The New Gig Economy Pop In The Parlour

Pop In The Parlour

For longer than anyone can remember, musicians who could not always fill concert halls have supplemented whatever other income they were able to earn by playing what are now known as 'house gigs'.

Indeed, classical musicians including Mozart are known to have sometimes performed in intimate, domestic environments, and folk musicians have long played and sung their songs in the homes of their fans.


Jazz Buffet
In the world of early jazz and blues, artists of the stature of Bessie Smith played in what were known as 'buffet flats' in Detroit, New York, Chicago and elsewhere. On January the 24th 1911, The Chicago Tribune reported that 'from 22nd Street south in Michigan Avenue, Wabash Avenue, State Street, and the cross streets as far south as 31st Street is a rich district of the so-called buffet flats. There, too, can be found hundreds of handbooks, gaming houses, and all-night saloons of the most vicious character'.

By 1927, at the height of Prohibition, an article in The Port Arthur News titled 'Buffet Flat Solves Many of High Society's Drinking Problems' estimated that New York City had some 10,000 buffet flats in Manhattan and Brooklyn.

The shift in perspectives that has become increasingly prevalent among performing musicians since the start of the new millennium has seen an upsurge in the number of shows being performed in the homes of fans all over the world. These are the nearest modern equivalent to the buffet flats, although usually rather more salubrious, and the music being performed is largely acoustic folksy singer-songwriter fare.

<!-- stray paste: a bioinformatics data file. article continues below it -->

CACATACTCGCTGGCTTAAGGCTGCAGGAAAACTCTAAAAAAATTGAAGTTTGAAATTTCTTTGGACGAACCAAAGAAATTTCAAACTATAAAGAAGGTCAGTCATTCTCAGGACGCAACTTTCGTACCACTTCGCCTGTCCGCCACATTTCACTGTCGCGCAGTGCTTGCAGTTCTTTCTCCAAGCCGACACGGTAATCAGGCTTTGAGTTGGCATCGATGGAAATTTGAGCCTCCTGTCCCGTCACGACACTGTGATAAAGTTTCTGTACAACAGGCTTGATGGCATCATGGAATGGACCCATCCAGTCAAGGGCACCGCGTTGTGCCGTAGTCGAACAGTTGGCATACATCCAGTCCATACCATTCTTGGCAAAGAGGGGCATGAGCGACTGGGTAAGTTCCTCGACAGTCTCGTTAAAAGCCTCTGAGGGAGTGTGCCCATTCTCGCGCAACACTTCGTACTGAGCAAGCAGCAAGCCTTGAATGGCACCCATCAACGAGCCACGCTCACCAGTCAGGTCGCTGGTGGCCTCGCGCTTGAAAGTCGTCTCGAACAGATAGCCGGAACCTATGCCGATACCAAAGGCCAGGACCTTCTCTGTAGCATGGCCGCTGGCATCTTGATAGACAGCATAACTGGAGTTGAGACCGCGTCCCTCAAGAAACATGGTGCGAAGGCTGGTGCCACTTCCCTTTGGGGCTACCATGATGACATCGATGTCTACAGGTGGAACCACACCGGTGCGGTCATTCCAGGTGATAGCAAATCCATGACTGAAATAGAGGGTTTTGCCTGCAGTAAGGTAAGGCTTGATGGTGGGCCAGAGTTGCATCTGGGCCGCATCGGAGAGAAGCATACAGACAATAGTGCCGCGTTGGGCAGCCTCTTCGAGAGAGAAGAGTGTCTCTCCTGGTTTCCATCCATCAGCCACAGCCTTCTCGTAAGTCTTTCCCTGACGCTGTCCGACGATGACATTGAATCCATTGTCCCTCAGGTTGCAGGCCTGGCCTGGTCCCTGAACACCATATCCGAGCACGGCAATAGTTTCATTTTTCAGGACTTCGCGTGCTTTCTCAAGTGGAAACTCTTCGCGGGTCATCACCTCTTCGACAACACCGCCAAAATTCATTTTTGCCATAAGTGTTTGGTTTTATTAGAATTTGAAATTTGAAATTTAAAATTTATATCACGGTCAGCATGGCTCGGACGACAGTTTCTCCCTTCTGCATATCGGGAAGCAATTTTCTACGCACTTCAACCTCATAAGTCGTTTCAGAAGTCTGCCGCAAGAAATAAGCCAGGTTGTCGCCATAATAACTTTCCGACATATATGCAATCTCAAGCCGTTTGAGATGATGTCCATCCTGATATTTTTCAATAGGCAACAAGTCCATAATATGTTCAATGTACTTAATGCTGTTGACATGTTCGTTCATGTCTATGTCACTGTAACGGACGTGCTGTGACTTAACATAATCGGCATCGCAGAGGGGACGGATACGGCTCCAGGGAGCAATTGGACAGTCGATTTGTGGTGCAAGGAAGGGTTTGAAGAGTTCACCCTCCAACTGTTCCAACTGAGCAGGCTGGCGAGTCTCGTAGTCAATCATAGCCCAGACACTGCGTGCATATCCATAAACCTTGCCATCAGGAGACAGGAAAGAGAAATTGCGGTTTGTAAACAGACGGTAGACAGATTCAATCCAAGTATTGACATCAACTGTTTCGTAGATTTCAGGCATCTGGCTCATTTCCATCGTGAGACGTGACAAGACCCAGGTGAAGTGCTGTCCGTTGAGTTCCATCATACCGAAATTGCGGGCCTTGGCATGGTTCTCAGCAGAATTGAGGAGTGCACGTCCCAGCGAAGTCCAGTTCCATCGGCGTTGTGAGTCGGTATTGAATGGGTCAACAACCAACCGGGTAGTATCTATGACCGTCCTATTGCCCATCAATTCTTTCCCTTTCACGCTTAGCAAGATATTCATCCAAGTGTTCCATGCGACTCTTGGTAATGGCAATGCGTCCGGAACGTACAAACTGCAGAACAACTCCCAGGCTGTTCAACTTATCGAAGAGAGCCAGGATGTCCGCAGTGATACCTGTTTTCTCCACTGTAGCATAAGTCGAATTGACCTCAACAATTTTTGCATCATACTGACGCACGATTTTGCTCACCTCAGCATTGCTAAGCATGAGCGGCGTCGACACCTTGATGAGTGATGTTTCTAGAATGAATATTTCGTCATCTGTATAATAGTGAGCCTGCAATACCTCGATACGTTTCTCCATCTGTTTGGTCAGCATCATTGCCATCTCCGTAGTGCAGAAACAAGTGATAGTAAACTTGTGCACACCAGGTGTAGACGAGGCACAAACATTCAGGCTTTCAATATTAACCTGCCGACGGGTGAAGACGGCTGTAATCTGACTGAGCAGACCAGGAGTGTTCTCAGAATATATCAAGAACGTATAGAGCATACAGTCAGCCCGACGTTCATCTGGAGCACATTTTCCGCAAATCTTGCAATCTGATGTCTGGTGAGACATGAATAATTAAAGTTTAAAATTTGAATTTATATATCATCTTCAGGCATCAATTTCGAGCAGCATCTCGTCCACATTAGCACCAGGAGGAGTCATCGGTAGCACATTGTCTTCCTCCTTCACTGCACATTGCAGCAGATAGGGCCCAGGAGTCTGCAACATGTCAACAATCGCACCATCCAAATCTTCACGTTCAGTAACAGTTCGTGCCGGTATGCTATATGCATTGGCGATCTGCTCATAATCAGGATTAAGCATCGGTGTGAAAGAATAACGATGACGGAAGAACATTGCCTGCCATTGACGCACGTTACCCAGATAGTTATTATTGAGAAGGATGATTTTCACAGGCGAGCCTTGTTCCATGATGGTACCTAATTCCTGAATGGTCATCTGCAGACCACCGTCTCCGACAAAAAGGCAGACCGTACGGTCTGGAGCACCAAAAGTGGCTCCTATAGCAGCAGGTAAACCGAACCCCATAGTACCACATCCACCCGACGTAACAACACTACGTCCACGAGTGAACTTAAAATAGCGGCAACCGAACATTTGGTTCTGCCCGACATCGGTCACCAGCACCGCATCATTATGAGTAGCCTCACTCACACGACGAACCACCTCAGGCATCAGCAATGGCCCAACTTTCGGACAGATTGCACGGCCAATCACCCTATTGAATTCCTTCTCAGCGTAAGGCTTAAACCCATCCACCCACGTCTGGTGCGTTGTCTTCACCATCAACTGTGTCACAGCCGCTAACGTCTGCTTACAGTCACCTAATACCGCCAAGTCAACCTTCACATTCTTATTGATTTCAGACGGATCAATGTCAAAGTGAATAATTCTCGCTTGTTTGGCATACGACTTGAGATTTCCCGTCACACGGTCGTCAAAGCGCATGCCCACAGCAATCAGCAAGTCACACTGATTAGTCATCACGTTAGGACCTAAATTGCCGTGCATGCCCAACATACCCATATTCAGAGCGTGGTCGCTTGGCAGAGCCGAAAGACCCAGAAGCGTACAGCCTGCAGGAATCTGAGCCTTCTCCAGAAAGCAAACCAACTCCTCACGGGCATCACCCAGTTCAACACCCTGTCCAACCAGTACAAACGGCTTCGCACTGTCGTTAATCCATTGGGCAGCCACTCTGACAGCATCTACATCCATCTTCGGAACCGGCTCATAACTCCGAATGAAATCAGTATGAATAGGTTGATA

These are, inevitably, low-key enterprises but, as a means of establishing a career for young performers, they can be a valuable strategy. These events are becoming so popular that a number of small businesses have been established – eg, House Concerts York and Maidstone Housegigs – to cater for artists keen to pursue this route.


House Music
Now in its tenth year, House Concerts York has hosted over 350 artists, including English singer Tom McRae, US singer-songwriter Catherine Feeny, and The Travelling Band. Rolo McGinty, a founder of The Woodentops, is another artist to have performed at the venue. 'The performance at House Concerts York in December 2009 opened new doors for me,' he said. 'I had never thought to play live music without The Woodentops, but since that night I have done so many times. Even a residency in Tokyo.'

The approach has become so well established that Sheffield band The Gentlemen conducted several UK tours between 2008 and 2012, all of which took place in the homes of their fans.

Of course, house gigs are far from a guarantee of future superstardom but, in the changed environment of the post-millennial music industry, they have become a realistic option for anyone hoping to increase their fanbase.